For parents of young talented golfers, it is important to understand the type of supervision that is required and the appropriate interventions that must be done at each level of development. To have a better understanding of everyone’s role, it is important to be aware of the specific interventions and differences between a teacher and a coach.
The teacher* mostly works on the technical development of the swing:
•Teaches specific sport skills;
•Works with participants of various skill levels;
•Works in a non-competitive context most of the time;
•Works in a punctual and short-term context.
The coach* has a global approach:
•Works in a competitive context aiming for the achievement of a specific performance;
•Provides the athlete with a multi-dimensional approach including a vision and development plan of the physical, technical, tactic, and mental aspects of the game;
•Targets and prioritizes the improvement of an athlete’s competitive skills;
•Trains the athlete with a long-term perspective.
* Definition: Coaching Association of Canada - CAC
The coach is a very useful resource in the athlete’s development. He plays a key role as an advisor to the parents and their child. He provides them assistance with the identification of their short, medium and long-term goals, advises them on the competitions that should be added to their calendar, and designs an annual (or seasonal) training plan including technical, strategic, psychological, and physical training aspects corresponding to the development level of the young golfers and based on his goals.
It is important to choose a coach who will be able to adapt his expertise to the child’s capacities. As the child is in a very important stage of his live and that he is growing quickly, it is appropriate that the coach’s approach varies depending on the age, competences and game.
This being said, the presence of a coach is not mandatory for every children. The analyses of everyone’s needs and desires should be considered to determine the type of support each athlete should seek for.
NCCP Training Program
The National Coaching Certification Program (NCCP) is a coach training and certification program for all coaches in 65 sports. It is offered in the two official languages throughout Canada. The NCCP workshops are designed to meet the needs of all types of coaches, from the first-time community coach to the head coach of a national team. The NCCP is recognized as the national standard in terms of coaching training and certification in Canada. In this program, all coaches are trained on taking ethical decisions and sport security.
Since 1997, the NCCP has moved towards a competency-based approach where coaches are becoming more efficient and have a more significant influence on the athletes’ experience.
Each year, more than 50,000 coaches take an NCCP workshop. Since the program began, in the 70’s, more than 1 million coaches have participated, making it one of the largest adult education programs in Canada. Yet, those who actually are benefiting from this program are millions of young sport participants where are well supervised by experienced coaches, certified through the NCCP.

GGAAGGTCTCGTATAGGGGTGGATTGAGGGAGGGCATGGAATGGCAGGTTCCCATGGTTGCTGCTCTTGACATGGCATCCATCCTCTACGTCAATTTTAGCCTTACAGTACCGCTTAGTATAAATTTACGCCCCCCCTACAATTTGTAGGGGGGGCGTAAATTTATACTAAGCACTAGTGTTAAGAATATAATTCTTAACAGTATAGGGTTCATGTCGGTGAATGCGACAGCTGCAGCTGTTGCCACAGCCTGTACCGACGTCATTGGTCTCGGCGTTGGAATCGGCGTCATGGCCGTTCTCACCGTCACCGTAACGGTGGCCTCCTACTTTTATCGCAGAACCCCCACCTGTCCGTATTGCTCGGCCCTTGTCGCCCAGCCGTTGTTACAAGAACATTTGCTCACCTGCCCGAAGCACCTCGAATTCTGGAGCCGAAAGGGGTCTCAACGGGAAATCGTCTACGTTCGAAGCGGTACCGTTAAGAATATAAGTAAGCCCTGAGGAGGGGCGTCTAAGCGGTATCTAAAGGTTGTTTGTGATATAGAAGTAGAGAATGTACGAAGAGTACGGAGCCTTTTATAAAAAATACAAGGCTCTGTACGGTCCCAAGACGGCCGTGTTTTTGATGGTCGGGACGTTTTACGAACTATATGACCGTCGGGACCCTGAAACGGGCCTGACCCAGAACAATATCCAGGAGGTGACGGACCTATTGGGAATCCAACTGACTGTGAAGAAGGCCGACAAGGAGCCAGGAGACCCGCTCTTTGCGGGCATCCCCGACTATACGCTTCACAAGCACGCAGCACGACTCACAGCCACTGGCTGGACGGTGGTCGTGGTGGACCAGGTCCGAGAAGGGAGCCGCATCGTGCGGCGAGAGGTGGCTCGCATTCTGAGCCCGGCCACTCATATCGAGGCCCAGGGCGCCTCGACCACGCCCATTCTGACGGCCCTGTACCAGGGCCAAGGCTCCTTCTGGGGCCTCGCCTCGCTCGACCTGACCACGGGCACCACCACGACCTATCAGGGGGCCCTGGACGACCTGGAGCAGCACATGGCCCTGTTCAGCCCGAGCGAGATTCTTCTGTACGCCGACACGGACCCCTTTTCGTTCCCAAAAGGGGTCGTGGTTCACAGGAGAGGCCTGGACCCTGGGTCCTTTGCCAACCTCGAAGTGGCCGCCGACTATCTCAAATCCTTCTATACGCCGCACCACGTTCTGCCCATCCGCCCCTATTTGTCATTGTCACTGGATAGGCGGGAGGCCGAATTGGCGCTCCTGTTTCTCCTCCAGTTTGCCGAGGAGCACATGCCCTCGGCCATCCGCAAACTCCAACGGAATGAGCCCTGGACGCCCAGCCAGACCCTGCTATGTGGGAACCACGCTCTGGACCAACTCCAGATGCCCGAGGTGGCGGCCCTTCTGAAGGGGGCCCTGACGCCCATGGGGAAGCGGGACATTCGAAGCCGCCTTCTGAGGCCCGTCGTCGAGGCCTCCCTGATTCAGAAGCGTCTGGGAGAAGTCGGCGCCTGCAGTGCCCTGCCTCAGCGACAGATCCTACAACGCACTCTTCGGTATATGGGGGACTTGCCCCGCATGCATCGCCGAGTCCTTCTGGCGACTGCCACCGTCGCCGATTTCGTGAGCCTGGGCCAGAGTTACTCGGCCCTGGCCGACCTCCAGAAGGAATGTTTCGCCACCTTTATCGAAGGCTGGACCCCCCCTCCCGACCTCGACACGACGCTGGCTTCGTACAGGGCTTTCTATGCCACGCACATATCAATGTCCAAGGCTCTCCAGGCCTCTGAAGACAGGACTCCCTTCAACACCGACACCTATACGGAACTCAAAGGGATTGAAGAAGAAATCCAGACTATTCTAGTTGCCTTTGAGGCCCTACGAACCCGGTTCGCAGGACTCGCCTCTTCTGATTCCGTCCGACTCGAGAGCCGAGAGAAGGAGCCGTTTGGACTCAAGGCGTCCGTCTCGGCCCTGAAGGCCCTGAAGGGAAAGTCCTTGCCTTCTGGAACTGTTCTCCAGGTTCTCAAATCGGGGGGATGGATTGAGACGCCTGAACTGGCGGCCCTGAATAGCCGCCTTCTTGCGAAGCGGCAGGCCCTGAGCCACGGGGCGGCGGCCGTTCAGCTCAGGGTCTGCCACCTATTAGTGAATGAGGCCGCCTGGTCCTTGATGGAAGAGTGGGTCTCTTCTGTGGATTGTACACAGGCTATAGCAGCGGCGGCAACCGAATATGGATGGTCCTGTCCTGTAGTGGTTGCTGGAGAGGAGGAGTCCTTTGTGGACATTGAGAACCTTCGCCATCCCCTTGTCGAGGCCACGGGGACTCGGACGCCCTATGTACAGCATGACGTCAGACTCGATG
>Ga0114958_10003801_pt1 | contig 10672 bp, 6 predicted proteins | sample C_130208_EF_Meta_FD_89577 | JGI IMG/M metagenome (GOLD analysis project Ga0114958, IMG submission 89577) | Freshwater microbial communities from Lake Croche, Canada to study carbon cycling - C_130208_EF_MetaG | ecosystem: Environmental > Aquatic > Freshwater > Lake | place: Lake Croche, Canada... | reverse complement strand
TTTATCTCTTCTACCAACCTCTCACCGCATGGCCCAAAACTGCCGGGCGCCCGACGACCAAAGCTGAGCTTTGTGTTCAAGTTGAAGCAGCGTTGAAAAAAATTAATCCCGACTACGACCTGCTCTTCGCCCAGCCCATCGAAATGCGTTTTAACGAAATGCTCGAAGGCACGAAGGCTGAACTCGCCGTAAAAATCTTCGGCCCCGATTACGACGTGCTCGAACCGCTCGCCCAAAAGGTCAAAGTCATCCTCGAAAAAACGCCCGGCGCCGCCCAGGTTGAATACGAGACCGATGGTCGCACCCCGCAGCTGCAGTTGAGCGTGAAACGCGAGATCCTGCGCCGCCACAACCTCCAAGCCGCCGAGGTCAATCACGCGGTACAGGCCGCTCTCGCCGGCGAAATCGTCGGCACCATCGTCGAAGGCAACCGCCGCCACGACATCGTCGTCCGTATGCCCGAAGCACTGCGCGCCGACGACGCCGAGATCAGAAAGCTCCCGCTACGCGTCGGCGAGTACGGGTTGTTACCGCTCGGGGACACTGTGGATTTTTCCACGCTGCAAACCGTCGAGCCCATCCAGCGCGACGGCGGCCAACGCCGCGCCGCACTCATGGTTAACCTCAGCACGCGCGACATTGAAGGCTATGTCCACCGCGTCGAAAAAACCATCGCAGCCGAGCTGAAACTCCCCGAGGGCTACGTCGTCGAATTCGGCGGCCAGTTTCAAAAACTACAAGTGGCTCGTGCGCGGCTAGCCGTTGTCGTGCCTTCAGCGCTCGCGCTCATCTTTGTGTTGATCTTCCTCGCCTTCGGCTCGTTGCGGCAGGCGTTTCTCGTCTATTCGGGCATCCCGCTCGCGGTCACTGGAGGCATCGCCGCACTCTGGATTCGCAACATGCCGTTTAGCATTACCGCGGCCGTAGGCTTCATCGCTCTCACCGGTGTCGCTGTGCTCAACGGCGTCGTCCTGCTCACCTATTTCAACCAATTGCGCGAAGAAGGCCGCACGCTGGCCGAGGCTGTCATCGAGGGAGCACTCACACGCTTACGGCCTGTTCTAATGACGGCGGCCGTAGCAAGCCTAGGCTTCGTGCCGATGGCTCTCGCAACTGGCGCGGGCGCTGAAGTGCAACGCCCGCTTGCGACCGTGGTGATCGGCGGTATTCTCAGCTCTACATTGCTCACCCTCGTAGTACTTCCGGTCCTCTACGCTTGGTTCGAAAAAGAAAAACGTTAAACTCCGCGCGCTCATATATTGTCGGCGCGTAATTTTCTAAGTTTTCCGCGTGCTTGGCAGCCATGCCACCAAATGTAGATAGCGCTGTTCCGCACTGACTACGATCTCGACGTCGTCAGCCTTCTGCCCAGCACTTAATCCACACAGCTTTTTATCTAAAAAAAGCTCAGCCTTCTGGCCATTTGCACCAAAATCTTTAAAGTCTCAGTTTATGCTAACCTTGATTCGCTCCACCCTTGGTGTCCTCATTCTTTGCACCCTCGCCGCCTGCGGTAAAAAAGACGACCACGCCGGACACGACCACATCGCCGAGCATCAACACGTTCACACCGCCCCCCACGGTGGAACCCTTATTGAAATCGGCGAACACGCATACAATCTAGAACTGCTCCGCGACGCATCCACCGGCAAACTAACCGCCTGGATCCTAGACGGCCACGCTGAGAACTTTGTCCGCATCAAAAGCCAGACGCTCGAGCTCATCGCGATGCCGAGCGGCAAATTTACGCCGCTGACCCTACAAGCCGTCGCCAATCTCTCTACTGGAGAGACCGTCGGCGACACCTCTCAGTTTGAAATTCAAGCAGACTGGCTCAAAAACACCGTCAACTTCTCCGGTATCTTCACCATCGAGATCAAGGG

However, times are changing and we must change as well. New discoveries are made, new methods are made available, and new skills are introduced. While continuing to give the coaches the tools they require to become seasoned community partners, the program was subject to a number of changes in the past few years. Following a major review, the Coaching Association of Canada adapted the NCCP to adapt it to the actual training environment. Among important changes to our philosophy include a transition from “what the coach knows” to “what the coach can do”. This transformation towards a competency-based and expected results approach was the key factor to remodelling the program.
The main improvements of the program include:
- Prioritization of the coaches’ competences; the certification is based on their practical skills and not only on theories;
- The program’s structure is more flexible; it takes into consideration the realities of each sport, the profiles of each coach, and the type of environment in which they evolve;
- The training and certification of coaches are based on the practical needs of participants.
For more information on the new NCCP model, please click here.
NCCP coordination in Québec
Sports-Québec coordinates the National Coaching Certification Program (NCCP) in Québec, promotes and coordinates the theory level as well as the multisport stages of the NCCP as agreed with the Secretary of Leisure and Sport.
The Québec Professional Golfers’ Associations (QPGA) promotes and coordinates the technical and practical levels that are specific to golf for the Québec Golf Federation.
For more information, visit the following websites:
Discover the Community Golf Coach training
Our Coaches' Profiles
Golf Québec is proud to present to you its team of regional and provincial coaches who are working closely with our young golfers. We hope that you will have as much fun to discover these short interviews as we do when we implement new initiatives aligning with the four pillars of sport development: introduction, recreation, competition, and excellence. Enjoy reading!
- Fred Colgan, Provincial Coach, Head of Excellence Development
- Nicolas Quirion, Regional Coach of Montréal-South
- TBA, Regional Coach of Ottawa
- Jonathan Moreau, Regional Coach of Saguenay/Lac St-Jean/Chibougamau/Côte-Nord
- Yannick Bibeau; Regional Coach of Mauricie
- TBA, Regional Coach of Lower St. Lawrence
- Martin Morency, Regional Coach of Montréal-North
- Guillaume Cloutier, Regional Coach of Québec City
- Pierre Lallier, Regional Coach of the Eastern Townships
- Patrick Loiselle, Regional Coach of Abitibi-Témiscamingue